Gov. Gavin Newsom has announced counties that have attained a regional variance from the state will be allowed to reopen barbershops and hair salons.
Kern County, along with 46 others in California, have obtained variances, and can begin allowing barbershops and hair salons to start accepting customers for the first time in more than two months.
The announcement came shortly after Newsom said churches could begin holding services again, and he positioned the reopenings as signs that life is starting to return to normal.
“(This is) giving you a sense that we’re making progress, we’re moving forward. We’re not looking back, but we are walking into the unknown, the untested, literally and figuratively,” he said during a Tuesday news conference. “And we have to be guided by the data that brought us to this place in the first place. And that is guided by these principles of openness and transparency, principles where all of us are required to do a little bit more and a little bit better to make sure we’re protecting the spread of this virus, particularly, again, as we meaningfully reopen the economy in this state.”
Kern County qualified for a regional variance by meeting certain state benchmarks, like having stable hospitalization rates and recording less than 8 percent of tests as positive for the coronavirus. By meeting the criteria, Kern was able to advance through the second stage of the governor’s four-part reopening plan and allow many businesses to begin operations again.
Kern County public health spokeswoman Michelle Corson called the governor’s announcement very exciting, adding that barbershops and hair salons could open immediately as long as they follow state guidelines.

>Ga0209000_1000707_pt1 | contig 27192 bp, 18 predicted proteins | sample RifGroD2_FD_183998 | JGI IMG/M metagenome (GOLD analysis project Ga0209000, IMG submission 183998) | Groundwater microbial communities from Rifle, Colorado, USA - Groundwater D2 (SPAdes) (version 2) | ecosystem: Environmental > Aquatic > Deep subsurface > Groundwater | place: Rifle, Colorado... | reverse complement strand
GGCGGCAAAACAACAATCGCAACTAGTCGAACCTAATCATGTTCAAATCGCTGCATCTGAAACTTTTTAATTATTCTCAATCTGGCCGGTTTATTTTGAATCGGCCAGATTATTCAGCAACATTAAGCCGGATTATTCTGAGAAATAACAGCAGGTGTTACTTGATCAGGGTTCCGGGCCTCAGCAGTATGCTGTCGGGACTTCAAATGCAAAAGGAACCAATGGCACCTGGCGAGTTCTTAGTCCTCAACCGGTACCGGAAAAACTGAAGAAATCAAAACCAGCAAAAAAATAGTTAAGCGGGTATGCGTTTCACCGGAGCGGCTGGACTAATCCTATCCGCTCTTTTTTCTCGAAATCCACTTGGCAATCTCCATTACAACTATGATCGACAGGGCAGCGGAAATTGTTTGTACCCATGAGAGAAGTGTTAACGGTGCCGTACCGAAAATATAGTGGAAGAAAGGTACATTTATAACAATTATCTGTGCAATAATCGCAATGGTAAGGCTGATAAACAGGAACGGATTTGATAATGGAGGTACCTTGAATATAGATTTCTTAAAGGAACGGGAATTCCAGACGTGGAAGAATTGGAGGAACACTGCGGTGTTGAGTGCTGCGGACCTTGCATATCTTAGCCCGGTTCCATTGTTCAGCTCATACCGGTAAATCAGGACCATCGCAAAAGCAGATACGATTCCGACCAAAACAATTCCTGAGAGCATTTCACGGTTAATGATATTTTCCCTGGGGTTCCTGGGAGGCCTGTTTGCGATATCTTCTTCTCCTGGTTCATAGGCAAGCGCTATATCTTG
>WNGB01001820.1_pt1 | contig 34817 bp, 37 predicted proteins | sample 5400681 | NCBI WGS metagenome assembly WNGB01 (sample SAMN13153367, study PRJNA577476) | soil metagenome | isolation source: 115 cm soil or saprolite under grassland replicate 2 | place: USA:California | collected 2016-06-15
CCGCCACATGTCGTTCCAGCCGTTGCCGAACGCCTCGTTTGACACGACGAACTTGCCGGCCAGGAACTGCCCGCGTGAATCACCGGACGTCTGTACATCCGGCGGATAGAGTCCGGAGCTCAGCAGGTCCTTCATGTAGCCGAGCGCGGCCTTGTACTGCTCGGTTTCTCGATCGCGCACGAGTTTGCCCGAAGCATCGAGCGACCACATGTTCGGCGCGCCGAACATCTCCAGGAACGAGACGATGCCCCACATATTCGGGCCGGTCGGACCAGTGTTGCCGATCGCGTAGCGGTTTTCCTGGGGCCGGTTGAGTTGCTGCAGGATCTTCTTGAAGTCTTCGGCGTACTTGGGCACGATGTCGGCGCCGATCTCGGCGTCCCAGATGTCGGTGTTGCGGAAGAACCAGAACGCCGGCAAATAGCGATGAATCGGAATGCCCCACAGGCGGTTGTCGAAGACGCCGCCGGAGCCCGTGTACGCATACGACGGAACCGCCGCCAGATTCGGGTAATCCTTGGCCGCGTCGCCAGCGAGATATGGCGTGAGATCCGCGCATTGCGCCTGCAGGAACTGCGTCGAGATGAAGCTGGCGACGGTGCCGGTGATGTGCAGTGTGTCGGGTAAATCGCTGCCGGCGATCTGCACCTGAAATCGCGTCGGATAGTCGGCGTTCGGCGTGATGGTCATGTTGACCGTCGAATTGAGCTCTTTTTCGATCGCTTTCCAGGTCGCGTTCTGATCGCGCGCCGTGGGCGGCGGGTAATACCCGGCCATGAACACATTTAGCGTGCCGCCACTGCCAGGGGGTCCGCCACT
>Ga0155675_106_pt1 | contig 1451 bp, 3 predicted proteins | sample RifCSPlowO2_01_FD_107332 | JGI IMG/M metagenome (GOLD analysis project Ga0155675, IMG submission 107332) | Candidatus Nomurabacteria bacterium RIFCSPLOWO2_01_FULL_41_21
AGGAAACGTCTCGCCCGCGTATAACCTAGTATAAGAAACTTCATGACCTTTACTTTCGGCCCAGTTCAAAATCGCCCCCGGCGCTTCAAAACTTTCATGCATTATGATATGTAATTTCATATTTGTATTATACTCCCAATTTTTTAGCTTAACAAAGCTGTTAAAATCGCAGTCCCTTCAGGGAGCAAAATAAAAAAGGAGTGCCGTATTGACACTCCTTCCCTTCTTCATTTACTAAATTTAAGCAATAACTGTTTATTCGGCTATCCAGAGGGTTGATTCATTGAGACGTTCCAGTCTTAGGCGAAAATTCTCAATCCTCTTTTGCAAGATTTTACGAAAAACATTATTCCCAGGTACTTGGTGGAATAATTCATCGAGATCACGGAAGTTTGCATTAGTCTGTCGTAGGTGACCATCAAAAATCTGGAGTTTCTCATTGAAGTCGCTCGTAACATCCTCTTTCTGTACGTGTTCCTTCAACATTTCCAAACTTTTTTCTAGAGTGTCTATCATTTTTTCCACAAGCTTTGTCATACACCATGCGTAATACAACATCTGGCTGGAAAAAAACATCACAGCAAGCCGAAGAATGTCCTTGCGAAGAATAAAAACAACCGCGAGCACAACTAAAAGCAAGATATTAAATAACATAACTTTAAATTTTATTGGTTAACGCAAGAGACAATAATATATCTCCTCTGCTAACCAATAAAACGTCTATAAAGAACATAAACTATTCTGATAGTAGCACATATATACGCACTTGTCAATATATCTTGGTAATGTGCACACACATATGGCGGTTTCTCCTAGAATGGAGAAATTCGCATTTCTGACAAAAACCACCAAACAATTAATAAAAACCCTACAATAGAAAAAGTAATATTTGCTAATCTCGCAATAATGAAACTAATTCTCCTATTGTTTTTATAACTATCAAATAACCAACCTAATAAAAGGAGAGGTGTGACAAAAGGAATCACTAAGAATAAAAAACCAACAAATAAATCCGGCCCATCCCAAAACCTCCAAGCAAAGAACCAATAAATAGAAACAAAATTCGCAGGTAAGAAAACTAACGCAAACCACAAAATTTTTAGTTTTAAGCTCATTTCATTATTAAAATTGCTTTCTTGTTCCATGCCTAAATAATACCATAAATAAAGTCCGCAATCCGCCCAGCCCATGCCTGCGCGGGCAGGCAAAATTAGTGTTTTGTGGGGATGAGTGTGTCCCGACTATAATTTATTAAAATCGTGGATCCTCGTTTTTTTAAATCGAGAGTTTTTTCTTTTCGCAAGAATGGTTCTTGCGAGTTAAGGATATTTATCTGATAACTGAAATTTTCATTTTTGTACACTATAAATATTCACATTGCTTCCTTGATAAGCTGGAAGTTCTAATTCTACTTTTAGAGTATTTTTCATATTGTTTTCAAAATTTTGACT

The guidelines require each hair-cutting business to develop a work-site plan detailing steps the business will take to prevent the spread of COVID-19. Barbershops and hair salons will be required to check employees’ temperatures before each shift and screen customers when they arrive.
Face masks must be worn during a haircut, the state says in the guidelines. Facilities should provide customers with clean masks, according to the state.
In addition to face masks and temperature checks, businesses must follow a lengthy set of social distance and cleaning protocols. Appointments must be staggered to limit the number of people in a salon at any one time.
For Ramona Potts, owner of Atomic Kitten Salon, the announcement couldn't have come at a better time. She's been preparing for the eventual go-ahead to reopen, ordering masks and curtains to protect customers and employees, and even installing ultraviolet lights that will sterilize the store at night.
“We’ve got everything in place and we’re ready to go,” she said, adding she would reopen Monday to ensure everything was in order by the time the salon began accepting customers. “I am really excited about it.”
She expects the salon to fill up daily for about a month, as customers who haven’t been able to get a haircut for two months all try to sign up for an appointment immediately. Since the forced closures, at least one customer has been calling every couple of days.
With the governor’s announcement Tuesday, calls have only increased.
“The phone has been ringing off the hook,” she said, adding that the salon would try to accommodate long-standing customers before signing up new clients for appointments.
Still, after a long period of no business, the uptick in customers is appreciated, and will allow more people to return to work after potentially months off.
“I have some part-time people that will probably be full time when this is all over with,” Potts added.